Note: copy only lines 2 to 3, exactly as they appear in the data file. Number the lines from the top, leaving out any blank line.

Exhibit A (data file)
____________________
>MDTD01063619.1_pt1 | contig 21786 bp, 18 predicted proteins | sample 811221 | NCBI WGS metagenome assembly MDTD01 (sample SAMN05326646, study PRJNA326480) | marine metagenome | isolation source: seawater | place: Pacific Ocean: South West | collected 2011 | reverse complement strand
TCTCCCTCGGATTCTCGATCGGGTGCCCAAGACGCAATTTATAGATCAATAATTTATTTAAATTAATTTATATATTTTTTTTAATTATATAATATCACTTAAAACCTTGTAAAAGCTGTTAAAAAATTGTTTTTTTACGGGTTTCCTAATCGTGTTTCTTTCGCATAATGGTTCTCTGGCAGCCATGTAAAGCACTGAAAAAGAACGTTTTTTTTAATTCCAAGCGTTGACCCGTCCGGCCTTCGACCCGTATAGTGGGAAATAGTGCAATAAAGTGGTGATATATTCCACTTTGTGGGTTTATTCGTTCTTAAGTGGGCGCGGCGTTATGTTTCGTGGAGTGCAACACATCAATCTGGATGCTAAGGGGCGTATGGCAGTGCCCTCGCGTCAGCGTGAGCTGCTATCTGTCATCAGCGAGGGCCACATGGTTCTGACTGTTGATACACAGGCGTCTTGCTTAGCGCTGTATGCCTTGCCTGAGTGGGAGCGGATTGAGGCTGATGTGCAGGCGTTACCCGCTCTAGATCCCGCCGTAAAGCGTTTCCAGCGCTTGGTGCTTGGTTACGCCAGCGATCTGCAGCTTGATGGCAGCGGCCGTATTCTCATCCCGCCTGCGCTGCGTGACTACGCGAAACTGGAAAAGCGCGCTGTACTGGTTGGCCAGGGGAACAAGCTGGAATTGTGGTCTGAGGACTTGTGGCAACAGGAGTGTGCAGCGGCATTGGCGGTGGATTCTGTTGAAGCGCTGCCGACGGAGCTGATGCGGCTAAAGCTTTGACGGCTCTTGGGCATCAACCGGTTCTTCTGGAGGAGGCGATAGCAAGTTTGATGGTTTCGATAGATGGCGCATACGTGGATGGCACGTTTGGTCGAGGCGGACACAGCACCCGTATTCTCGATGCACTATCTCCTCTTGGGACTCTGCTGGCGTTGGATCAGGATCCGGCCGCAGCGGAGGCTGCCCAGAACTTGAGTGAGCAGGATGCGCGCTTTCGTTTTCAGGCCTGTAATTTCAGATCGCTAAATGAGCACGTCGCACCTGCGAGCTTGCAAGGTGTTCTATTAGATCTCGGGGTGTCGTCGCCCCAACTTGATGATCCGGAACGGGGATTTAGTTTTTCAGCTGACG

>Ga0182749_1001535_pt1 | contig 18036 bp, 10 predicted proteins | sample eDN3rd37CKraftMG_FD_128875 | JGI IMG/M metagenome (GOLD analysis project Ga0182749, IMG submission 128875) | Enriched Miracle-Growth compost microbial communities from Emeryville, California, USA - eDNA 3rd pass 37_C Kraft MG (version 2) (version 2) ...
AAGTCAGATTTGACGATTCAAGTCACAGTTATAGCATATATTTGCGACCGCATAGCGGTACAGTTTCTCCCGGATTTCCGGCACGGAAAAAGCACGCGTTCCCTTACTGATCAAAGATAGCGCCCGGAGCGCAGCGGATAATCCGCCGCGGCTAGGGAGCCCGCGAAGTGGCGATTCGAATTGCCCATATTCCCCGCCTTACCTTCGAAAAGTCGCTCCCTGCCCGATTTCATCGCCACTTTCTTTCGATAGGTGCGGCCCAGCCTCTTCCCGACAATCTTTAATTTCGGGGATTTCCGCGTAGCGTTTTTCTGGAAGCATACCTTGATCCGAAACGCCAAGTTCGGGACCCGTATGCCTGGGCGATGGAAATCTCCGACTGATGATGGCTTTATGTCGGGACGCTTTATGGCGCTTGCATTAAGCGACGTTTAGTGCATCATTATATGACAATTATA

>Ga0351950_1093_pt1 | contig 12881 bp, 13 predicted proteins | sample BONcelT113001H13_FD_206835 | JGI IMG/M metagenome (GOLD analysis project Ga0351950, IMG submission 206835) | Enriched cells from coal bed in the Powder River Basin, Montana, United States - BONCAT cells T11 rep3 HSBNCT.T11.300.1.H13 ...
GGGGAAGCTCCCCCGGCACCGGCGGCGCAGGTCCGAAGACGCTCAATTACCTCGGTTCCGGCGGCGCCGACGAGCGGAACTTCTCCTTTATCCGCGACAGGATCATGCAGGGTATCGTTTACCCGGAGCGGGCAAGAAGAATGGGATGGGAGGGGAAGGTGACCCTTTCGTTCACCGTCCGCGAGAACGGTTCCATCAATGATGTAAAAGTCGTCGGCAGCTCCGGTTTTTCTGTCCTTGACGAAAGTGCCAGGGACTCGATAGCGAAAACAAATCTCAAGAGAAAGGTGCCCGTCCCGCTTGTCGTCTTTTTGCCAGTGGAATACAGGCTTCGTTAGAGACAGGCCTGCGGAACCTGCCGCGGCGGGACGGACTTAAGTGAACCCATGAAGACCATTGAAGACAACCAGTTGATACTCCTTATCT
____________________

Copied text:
TCTCCCTCGGATTCTCGATCGGGTGCCCAAGACGCAATTTATAGATCAATAATTTATTTAAATTAATTTATATATTTTTTTTAATTATATAATATCACTTAAAACCTTGTAAAAGCTGTTAAAAAATTGTTTTTTTACGGGTTTCCTAATCGTGTTTCTTTCGCATAATGGTTCTCTGGCAGCCATGTAAAGCACTGAAAAAGAACGTTTTTTTTAATTCCAAGCGTTGACCCGTCCGGCCTTCGACCCGTATAGTGGGAAATAGTGCAATAAAGTGGTGATATATTCCACTTTGTGGGTTTATTCGTTCTTAAGTGGGCGCGGCGTTATGTTTCGTGGAGTGCAACACATCAATCTGGATGCTAAGGGGCGTATGGCAGTGCCCTCGCGTCAGCGTGAGCTGCTATCTGTCATCAGCGAGGGCCACATGGTTCTGACTGTTGATACACAGGCGTCTTGCTTAGCGCTGTATGCCTTGCCTGAGTGGGAGCGGATTGAGGCTGATGTGCAGGCGTTACCCGCTCTAGATCCCGCCGTAAAGCGTTTCCAGCGCTTGGTGCTTGGTTACGCCAGCGATCTGCAGCTTGATGGCAGCGGCCGTATTCTCATCCCGCCTGCGCTGCGTGACTACGCGAAACTGGAAAAGCGCGCTGTACTGGTTGGCCAGGGGAACAAGCTGGAATTGTGGTCTGAGGACTTGTGGCAACAGGAGTGTGCAGCGGCATTGGCGGTGGATTCTGTTGAAGCGCTGCCGACGGAGCTGATGCGGCTAAAGCTTTGACGGCTCTTGGGCATCAACCGGTTCTTCTGGAGGAGGCGATAGCAAGTTTGATGGTTTCGATAGATGGCGCATACGTGGATGGCACGTTTGGTCGAGGCGGACACAGCACCCGTATTCTCGATGCACTATCTCCTCTTGGGACTCTGCTGGCGTTGGATCAGGATCCGGCCGCAGCGGAGGCTGCCCAGAACTTGAGTGAGCAGGATGCGCGCTTTCGTTTTCAGGCCTGTAATTTCAGATCGCTAAATGAGCACGTCGCACCTGCGAGCTTGCAAGGTGTTCTATTAGATCTCGGGGTGTCGTCGCCCCAACTTGATGATCCGGAACGGGGATTTAGTTTTTCAGCTGACG

>Ga0182749_1001535_pt1 | contig 18036 bp, 10 predicted proteins | sample eDN3rd37CKraftMG_FD_128875 | JGI IMG/M metagenome (GOLD analysis project Ga0182749, IMG submission 128875) | Enriched Miracle-Growth compost microbial communities from Emeryville, California, USA - eDNA 3rd pass 37_C Kraft MG (version 2) (version 2) ...